ehe owned clinics safely re-open

a letter from the ceo, 5/18

EHE Health’s CEO, Dr. David Levy, shares safety protocols for how we will re-open our clinics to ensure the safest possible experience for both our patients and our employees. Some highlights include:

  • Daily screening for all EHE clinic employees
  • EHE Employees to wear relevant Personal Protective Equipment (PPE)
  • Patients are required to be pre-screened for COVID-19 in designated ‘safe’ area, separate from our main facililty
  • Patients required to wear EHE Health provided surgical mask
  • COVID-19 Anti-body testing included in all preventive health exams

Read the full letter addressing EHE Health’s new safety protocols by clicking on the button below.

latest from EHE Health

Rise & THrive with EHE health: Episode 5 – opening safely for patients

May 28, 2020 

A panel of EHE Health experts, who have made it possible for our clinics to re-open, discussed how we’re safely resuming clinical care and helping patients adapt to a “new normal.” Watch our live stream on Facebook. Not on Facebook? Watch on Zoom here.

    EHE Health Updates

    APRIL 22, 2020

    EHE Health has announced the launch of its Safe-at-Work Management System, designed to help employers keep their essential workforce on the job and plan for the process of re-starting their non-essential worksites in the future. Read more here. 

    We remain focused on helping our members, their families, and the community stay as safe as possible during the COVID-19 outbreak. Our offices and clinics remain closed in accordance with public health guidance. We will reschedule patients—this includes appointments at our clinics and at network provider locations—when it’s safe to do so. In the interim, we will be providing updates and digital resources here to help you stay healthy during this challenging period.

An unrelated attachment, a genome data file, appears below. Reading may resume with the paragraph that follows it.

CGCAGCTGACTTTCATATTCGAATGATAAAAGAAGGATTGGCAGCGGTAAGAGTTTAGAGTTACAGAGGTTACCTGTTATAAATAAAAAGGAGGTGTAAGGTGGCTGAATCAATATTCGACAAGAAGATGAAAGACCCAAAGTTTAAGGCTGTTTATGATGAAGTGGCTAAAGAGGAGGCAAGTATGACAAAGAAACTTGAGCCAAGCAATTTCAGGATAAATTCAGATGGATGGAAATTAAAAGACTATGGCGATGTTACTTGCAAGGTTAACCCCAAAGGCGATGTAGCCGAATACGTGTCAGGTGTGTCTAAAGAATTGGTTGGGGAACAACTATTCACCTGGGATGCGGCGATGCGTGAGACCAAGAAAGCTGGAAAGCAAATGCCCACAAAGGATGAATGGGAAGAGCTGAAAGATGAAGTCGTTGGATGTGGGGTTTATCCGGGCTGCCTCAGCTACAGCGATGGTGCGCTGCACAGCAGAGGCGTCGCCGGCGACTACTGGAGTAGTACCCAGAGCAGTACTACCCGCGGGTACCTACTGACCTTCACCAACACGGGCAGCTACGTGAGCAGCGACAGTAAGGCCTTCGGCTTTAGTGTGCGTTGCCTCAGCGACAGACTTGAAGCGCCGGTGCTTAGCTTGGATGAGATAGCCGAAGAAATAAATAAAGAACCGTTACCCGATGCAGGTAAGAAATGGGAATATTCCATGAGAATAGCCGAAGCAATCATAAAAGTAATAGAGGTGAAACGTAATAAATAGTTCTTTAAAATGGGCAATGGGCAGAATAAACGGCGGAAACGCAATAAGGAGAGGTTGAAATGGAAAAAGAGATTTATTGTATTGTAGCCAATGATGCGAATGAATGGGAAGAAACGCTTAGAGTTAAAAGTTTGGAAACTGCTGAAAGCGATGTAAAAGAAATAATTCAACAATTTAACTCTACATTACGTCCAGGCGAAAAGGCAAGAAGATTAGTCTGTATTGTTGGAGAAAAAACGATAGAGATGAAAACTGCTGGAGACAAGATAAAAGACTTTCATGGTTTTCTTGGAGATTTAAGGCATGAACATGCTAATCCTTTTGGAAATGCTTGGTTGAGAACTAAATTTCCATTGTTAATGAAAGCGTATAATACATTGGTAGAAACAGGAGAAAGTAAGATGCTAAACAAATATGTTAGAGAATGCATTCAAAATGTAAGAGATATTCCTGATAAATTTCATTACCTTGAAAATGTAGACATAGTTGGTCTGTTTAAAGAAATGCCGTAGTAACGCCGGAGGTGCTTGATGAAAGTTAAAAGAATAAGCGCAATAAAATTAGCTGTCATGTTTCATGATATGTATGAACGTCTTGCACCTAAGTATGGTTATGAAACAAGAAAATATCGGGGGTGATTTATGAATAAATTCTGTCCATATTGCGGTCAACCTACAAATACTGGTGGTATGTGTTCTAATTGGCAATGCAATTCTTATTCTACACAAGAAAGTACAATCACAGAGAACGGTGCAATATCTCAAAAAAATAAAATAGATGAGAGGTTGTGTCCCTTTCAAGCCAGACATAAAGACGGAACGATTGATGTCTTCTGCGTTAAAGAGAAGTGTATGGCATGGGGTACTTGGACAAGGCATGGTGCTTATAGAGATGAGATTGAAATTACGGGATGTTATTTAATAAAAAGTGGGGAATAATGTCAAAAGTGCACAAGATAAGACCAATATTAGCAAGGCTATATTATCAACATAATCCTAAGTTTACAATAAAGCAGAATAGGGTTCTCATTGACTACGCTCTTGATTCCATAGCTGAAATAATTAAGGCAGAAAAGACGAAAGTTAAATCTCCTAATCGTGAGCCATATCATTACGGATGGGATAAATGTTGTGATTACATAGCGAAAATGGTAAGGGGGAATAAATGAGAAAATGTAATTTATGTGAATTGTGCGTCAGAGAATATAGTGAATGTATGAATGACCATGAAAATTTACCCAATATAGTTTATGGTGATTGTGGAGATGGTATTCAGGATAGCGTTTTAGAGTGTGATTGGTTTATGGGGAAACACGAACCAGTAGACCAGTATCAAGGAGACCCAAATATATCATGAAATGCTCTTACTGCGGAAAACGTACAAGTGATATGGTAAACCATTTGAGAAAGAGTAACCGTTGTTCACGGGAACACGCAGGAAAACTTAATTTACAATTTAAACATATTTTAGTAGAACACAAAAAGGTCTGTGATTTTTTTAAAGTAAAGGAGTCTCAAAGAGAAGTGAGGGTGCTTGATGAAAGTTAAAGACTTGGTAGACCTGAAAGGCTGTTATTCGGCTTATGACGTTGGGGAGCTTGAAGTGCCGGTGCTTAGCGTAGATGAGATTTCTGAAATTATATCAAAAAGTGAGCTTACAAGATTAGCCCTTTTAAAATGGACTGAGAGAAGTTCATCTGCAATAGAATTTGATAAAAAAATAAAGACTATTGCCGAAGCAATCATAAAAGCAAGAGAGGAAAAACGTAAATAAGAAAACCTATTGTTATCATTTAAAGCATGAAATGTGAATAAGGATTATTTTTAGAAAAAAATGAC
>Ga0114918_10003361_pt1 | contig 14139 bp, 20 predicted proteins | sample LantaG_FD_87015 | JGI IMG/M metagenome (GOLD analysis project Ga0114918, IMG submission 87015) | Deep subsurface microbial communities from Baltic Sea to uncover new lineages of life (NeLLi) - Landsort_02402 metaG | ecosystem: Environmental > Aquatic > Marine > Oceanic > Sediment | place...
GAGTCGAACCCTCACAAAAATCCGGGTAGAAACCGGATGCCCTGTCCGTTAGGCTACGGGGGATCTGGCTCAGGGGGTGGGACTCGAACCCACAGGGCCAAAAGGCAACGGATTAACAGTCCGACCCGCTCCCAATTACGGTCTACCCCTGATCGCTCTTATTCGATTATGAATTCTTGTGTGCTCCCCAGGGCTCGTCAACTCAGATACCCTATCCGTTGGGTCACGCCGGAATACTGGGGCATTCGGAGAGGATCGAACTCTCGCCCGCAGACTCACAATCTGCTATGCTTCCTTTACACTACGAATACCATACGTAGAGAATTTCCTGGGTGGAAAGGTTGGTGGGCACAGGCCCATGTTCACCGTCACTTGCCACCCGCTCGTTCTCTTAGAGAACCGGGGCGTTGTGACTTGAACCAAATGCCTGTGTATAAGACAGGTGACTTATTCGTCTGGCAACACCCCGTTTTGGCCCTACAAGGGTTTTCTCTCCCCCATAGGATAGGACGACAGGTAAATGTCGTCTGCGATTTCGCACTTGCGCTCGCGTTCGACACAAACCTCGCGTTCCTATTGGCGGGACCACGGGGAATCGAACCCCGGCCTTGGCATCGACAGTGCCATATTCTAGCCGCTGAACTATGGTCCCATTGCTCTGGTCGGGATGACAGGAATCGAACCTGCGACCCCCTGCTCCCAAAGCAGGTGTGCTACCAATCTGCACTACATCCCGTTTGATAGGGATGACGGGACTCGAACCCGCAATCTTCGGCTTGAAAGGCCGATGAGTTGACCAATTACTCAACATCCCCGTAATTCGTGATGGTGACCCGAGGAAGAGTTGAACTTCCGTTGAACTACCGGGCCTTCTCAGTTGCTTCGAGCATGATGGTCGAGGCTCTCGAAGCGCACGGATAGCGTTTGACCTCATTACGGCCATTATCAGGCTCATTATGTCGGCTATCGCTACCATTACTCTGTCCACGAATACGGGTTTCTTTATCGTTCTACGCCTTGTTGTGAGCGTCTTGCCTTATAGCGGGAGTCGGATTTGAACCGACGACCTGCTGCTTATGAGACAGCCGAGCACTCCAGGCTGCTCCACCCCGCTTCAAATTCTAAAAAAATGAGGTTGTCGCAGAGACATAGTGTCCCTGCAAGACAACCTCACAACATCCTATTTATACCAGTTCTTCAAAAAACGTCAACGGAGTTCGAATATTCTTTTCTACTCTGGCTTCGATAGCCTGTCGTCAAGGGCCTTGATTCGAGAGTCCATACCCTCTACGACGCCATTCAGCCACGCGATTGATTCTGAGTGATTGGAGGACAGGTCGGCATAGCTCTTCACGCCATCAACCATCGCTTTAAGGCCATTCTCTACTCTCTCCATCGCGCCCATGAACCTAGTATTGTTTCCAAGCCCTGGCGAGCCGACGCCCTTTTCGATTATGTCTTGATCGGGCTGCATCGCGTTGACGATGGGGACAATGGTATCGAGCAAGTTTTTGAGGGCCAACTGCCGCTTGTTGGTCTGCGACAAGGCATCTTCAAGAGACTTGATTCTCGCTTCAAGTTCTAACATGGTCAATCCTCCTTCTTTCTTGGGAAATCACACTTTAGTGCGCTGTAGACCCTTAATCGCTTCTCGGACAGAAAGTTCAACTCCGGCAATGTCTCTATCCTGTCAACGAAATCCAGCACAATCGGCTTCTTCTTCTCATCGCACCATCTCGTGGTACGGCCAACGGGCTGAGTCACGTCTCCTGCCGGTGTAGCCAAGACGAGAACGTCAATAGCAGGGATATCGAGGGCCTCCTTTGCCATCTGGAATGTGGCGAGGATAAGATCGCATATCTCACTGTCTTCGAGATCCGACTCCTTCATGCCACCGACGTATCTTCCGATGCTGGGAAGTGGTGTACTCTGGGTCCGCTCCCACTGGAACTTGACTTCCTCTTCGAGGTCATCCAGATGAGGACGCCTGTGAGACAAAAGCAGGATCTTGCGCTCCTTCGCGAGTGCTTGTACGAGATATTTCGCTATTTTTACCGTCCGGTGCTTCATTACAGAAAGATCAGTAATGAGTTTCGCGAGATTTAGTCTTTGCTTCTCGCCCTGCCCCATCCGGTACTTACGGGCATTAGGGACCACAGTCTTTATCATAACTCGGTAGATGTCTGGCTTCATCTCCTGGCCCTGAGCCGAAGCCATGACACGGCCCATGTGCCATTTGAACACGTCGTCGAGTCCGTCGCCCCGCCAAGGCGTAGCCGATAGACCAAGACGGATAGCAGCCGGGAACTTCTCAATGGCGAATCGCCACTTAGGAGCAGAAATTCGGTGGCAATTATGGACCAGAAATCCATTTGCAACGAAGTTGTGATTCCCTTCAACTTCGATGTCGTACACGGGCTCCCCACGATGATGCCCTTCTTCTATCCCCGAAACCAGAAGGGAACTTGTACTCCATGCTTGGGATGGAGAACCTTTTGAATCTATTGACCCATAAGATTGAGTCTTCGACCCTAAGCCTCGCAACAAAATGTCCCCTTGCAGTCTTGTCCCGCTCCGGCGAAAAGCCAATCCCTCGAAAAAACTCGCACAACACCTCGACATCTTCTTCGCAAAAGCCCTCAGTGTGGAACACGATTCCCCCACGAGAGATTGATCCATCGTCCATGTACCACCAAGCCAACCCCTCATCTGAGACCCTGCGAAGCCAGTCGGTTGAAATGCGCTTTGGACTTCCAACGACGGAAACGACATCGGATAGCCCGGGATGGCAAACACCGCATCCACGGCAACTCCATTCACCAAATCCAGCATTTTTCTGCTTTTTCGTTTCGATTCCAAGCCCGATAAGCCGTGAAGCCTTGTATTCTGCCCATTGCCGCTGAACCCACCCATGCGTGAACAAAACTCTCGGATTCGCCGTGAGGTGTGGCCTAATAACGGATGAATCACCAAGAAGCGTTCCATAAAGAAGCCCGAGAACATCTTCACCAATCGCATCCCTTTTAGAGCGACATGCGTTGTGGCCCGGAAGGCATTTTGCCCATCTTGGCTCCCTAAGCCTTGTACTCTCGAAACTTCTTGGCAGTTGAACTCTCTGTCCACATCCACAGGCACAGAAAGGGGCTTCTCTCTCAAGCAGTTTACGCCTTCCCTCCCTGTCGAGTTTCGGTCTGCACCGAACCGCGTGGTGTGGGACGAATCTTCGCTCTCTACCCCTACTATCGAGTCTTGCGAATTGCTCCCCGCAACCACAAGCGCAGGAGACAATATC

Are you an EHE Health client partner? Download our COVID-19 toolkit here. 

    Keys to Better Time Management in COVID-19 Era

    As the COVID-19 era continues, we’re all still figuring out how best to navigate this “new normal” of more common remote work, physical distancing, and unfamiliar schedules.

    Effective time management can make all the difference in ensuring that we stay productive while giving necessary time and attention to our personal lives.

    Let’s look at some of the keys to good time management as it relates to our current situation.

    Prioritize your “to-do” list.

    Working remotely can introduce all kinds of distractions compared to working in an office. To ensure that tasks don’t fall through the cracks amid the chaos, it’s essential to be meticulous and consistent in keeping a “to-do” list. Make a point of prioritizing everything on the list, too. Besides helping you stay on track it can also reduce the stress of trying to remember or rush at the last minute.

    Identify your most productive time.

    Without as much structure as we used to enjoy, time can start to blur, and with it, your sense of when you’re being most productive. Try to be aware of when during the day your productivity level peaks. Schedule the tasks that require the most focus for the times when you’re most capable of accomplishing them. 

    Make use of time between meetings.

    If you’re in frequent remote meetings or phone calls, the time between those collaborative sessions can often go to waste. Avoid the lull. Use that time to complete smaller and less focus-intensive tasks on your to-do list.

    Housebound Activities That Aren’t Work or Netflix